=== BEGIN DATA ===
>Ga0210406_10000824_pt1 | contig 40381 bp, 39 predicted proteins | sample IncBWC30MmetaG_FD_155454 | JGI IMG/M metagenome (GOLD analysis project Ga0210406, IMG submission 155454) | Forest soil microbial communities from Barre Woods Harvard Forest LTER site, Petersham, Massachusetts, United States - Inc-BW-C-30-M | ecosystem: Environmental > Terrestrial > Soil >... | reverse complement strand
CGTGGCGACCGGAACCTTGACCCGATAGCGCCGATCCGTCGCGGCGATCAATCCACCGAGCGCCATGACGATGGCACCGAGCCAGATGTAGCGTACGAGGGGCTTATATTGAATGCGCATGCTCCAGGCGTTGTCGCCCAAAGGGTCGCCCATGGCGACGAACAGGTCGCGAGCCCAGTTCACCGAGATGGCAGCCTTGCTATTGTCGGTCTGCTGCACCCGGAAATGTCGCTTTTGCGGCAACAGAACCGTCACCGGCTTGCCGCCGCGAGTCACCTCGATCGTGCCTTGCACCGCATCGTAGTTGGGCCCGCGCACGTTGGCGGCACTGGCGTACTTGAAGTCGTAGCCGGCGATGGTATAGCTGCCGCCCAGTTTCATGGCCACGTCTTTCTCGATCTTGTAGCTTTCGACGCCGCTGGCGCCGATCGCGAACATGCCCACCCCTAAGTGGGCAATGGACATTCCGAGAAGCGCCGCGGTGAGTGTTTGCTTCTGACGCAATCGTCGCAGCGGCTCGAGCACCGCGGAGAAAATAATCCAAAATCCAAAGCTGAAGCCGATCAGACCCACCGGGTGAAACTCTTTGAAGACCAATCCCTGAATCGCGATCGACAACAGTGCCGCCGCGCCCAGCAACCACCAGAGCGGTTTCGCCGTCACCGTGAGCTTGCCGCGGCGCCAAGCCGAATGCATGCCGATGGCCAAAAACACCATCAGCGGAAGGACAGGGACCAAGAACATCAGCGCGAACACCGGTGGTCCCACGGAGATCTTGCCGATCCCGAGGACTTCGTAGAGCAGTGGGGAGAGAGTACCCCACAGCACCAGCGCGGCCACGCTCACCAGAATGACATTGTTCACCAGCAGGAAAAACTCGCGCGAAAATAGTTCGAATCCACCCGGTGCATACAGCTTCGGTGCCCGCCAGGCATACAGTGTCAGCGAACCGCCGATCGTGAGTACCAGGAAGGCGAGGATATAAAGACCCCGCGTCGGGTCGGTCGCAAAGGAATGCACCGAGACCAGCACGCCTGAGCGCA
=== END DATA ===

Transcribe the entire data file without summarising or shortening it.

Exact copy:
>Ga0210406_10000824_pt1 | contig 40381 bp, 39 predicted proteins | sample IncBWC30MmetaG_FD_155454 | JGI IMG/M metagenome (GOLD analysis project Ga0210406, IMG submission 155454) | Forest soil microbial communities from Barre Woods Harvard Forest LTER site, Petersham, Massachusetts, United States - Inc-BW-C-30-M | ecosystem: Environmental > Terrestrial > Soil >... | reverse complement strand
CGTGGCGACCGGAACCTTGACCCGATAGCGCCGATCCGTCGCGGCGATCAATCCACCGAGCGCCATGACGATGGCACCGAGCCAGATGTAGCGTACGAGGGGCTTATATTGAATGCGCATGCTCCAGGCGTTGTCGCCCAAAGGGTCGCCCATGGCGACGAACAGGTCGCGAGCCCAGTTCACCGAGATGGCAGCCTTGCTATTGTCGGTCTGCTGCACCCGGAAATGTCGCTTTTGCGGCAACAGAACCGTCACCGGCTTGCCGCCGCGAGTCACCTCGATCGTGCCTTGCACCGCATCGTAGTTGGGCCCGCGCACGTTGGCGGCACTGGCGTACTTGAAGTCGTAGCCGGCGATGGTATAGCTGCCGCCCAGTTTCATGGCCACGTCTTTCTCGATCTTGTAGCTTTCGACGCCGCTGGCGCCGATCGCGAACATGCCCACCCCTAAGTGGGCAATGGACATTCCGAGAAGCGCCGCGGTGAGTGTTTGCTTCTGACGCAATCGTCGCAGCGGCTCGAGCACCGCGGAGAAAATAATCCAAAATCCAAAGCTGAAGCCGATCAGACCCACCGGGTGAAACTCTTTGAAGACCAATCCCTGAATCGCGATCGACAACAGTGCCGCCGCGCCCAGCAACCACCAGAGCGGTTTCGCCGTCACCGTGAGCTTGCCGCGGCGCCAAGCCGAATGCATGCCGATGGCCAAAAACACCATCAGCGGAAGGACAGGGACCAAGAACATCAGCGCGAACACCGGTGGTCCCACGGAGATCTTGCCGATCCCGAGGACTTCGTAGAGCAGTGGGGAGAGAGTACCCCACAGCACCAGCGCGGCCACGCTCACCAGAATGACATTGTTCACCAGCAGGAAAAACTCGCGCGAAAATAGTTCGAATCCACCCGGTGCATACAGCTTCGGTGCCCGCCAGGCATACAGTGTCAGCGAACCGCCGATCGTGAGTACCAGGAAGGCGAGGATATAAAGACCCCGCGTCGGGTCGGTCGCAAAGGAATGCACCGAGACCAGCACGCCTGAGCGCA